As your specialist, I have a goal to provide high-quality care and to offer you choices that make your health care convenient. I recommend that you become familiar with the many resources we offer so that you can choose the services that work best for you.

My Doctor Online is available at any time that is most convenient for you. From my home page you can:

Manage your care securely
  • View and compose secure e-mail messages.
  • Manage your prescriptions.
  • View your past visits and test results.
  • View your preventive services to see whether you are due for a routine screening or updated immunization.
Learn more about your condition
  • Read about causes, symptoms, treatments, and procedures.
  • Find interactive health tools, videos, and podcasts to help you manage your condition.
  • View programs to help you decide on or prepare for a surgery or procedure.
Stay healthy
  • Locate health education classes and support groups offered at every medical center.
  • Explore interactive programs, videos, and podcasts that focus on helping you stay healthy.
  • View your Preventive Services to see whether you are due for a routine screening or updated immunization.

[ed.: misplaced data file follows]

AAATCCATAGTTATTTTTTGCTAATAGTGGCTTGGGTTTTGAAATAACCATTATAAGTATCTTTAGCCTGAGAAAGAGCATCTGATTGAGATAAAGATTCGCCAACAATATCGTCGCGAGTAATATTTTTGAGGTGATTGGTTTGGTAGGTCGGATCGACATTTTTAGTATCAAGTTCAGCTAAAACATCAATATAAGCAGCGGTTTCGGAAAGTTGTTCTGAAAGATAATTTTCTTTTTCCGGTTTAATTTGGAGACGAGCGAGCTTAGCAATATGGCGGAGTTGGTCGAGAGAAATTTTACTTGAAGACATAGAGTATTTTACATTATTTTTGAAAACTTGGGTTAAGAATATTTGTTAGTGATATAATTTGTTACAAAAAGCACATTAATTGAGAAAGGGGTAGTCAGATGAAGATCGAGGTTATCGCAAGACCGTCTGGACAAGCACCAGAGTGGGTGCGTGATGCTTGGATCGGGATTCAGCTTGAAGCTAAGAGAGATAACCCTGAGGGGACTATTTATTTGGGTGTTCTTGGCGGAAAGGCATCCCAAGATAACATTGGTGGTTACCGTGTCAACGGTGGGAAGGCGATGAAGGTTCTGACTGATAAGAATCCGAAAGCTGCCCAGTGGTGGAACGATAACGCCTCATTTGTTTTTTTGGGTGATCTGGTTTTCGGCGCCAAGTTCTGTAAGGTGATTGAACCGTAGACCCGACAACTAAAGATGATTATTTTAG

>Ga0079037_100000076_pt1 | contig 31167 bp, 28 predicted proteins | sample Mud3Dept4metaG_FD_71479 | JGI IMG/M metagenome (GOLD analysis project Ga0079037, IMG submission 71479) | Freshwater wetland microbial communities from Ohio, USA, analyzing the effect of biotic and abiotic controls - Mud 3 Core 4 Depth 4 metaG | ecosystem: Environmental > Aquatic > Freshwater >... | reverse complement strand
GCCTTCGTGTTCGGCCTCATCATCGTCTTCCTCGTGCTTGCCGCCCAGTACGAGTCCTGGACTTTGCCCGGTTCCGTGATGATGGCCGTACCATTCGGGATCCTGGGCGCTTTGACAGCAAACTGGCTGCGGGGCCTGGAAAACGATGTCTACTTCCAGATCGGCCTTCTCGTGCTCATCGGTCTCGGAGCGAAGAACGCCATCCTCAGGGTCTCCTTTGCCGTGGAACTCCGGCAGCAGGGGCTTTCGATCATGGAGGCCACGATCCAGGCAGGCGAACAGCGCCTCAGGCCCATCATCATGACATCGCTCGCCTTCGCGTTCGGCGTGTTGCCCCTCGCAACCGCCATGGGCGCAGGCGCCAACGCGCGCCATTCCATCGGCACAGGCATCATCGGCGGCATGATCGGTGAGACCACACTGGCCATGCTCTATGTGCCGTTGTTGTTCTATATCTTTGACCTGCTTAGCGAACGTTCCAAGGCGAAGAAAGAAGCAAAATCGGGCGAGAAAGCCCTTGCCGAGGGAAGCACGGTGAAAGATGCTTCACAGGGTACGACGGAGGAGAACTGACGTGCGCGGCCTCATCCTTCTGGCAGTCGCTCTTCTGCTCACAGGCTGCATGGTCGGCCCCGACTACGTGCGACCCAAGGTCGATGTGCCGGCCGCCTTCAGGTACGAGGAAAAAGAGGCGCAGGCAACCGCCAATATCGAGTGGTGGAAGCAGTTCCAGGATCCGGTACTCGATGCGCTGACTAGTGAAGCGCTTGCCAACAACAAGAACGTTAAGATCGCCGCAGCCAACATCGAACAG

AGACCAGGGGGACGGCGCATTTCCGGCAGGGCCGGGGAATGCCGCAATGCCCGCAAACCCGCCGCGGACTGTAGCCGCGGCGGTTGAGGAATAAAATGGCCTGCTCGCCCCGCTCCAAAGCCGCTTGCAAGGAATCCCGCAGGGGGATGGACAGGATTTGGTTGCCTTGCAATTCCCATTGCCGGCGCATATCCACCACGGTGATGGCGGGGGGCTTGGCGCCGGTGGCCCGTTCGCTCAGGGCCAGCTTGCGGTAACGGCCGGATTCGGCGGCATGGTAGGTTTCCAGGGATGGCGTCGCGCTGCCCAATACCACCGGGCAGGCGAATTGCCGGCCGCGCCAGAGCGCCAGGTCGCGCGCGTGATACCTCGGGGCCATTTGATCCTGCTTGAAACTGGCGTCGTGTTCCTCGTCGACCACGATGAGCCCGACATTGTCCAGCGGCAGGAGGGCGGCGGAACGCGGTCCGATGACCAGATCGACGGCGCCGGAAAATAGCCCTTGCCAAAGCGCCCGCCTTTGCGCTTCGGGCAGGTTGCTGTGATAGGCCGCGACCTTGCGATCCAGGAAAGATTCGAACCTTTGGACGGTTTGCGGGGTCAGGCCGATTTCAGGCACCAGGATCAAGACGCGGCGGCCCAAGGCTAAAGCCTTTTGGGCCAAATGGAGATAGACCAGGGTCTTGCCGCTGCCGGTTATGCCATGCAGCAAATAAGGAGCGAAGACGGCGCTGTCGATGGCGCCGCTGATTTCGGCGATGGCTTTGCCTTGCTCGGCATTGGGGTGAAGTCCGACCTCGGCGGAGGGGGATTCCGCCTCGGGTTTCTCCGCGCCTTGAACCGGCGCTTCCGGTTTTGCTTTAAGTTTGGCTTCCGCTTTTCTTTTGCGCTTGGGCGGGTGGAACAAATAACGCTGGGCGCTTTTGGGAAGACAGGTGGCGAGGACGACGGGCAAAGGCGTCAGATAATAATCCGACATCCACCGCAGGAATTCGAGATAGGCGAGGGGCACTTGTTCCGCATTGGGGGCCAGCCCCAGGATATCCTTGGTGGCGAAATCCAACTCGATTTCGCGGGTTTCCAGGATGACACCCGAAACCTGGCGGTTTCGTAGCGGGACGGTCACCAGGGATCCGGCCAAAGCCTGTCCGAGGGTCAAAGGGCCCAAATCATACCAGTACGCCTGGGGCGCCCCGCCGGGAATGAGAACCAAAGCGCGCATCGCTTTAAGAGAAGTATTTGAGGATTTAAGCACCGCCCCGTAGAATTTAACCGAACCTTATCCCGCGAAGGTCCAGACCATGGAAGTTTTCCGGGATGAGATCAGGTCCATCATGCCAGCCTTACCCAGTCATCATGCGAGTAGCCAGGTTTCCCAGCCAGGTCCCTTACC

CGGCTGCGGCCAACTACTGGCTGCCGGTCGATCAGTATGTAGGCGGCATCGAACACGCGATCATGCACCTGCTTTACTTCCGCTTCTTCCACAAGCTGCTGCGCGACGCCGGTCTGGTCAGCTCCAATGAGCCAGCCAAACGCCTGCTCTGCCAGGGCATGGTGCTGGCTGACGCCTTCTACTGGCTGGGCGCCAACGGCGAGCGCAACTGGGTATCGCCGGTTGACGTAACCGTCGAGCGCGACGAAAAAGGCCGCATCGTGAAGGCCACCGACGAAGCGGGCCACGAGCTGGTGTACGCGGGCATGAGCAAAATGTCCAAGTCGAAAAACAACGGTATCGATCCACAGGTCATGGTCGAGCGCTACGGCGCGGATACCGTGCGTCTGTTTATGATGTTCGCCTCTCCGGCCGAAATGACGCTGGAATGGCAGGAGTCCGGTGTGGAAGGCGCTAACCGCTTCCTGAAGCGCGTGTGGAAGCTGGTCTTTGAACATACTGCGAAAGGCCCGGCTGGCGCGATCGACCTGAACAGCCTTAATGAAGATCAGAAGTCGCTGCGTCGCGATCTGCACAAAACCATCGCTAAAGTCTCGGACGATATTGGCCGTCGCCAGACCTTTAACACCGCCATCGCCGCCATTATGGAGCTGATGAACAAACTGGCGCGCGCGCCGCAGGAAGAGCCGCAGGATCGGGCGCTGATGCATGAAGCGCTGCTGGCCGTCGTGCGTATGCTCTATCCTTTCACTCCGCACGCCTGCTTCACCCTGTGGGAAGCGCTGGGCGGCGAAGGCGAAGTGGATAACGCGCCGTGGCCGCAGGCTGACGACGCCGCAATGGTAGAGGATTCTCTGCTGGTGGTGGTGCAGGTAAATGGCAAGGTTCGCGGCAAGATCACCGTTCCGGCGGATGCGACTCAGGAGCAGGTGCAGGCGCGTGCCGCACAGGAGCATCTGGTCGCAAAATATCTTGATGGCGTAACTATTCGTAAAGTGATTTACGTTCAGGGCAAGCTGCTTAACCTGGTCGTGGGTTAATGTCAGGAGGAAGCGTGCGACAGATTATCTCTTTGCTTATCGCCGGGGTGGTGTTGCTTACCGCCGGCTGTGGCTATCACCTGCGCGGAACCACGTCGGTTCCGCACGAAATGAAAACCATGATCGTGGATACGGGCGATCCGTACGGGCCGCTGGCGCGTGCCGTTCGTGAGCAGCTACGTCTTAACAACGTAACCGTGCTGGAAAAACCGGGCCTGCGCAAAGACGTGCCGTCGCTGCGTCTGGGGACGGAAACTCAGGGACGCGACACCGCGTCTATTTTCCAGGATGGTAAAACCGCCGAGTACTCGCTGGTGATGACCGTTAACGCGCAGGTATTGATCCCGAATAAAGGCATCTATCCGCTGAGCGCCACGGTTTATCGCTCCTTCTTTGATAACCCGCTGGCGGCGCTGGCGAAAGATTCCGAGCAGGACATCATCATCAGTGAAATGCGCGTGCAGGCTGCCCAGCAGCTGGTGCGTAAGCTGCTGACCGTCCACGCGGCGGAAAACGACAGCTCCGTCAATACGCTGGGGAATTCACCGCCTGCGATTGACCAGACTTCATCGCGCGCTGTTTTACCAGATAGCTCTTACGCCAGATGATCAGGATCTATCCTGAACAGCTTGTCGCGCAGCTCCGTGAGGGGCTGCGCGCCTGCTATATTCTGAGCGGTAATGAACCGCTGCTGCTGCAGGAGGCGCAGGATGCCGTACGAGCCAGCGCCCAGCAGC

If you have an emergency medical condition, call 911 or go to the nearest hospital. An emergency medical condition is any of the following: (1) a medical condition that manifests itself by acute symptoms of sufficient severity (including severe pain) such that you could reasonably expect the absence of immediate medical attention to result in serious jeopardy to your health or body functions or organs; (2) active labor when there isn't enough time for safe transfer to a Plan hospital (or designated hospital) before delivery, or if transfer poses a threat to your (or your unborn child's) health and safety, or (3) a mental disorder that manifests itself by acute symptoms of sufficient severity such that either you are an immediate danger to yourself or others, or you are not immediately able to provide for, or use, food, shelter, or clothing, due to the mental disorder.

This information is not intended to diagnose health problems or to take the place of specific medical advice or care you receive from your physician or other health care professional. If you have persistent health problems, or if you have additional questions, please consult with your doctor. If you have questions or need more information about your medication, please speak to your pharmacist. Kaiser Permanente does not endorse the medications or products mentioned. Any trade names listed are for easy identification only.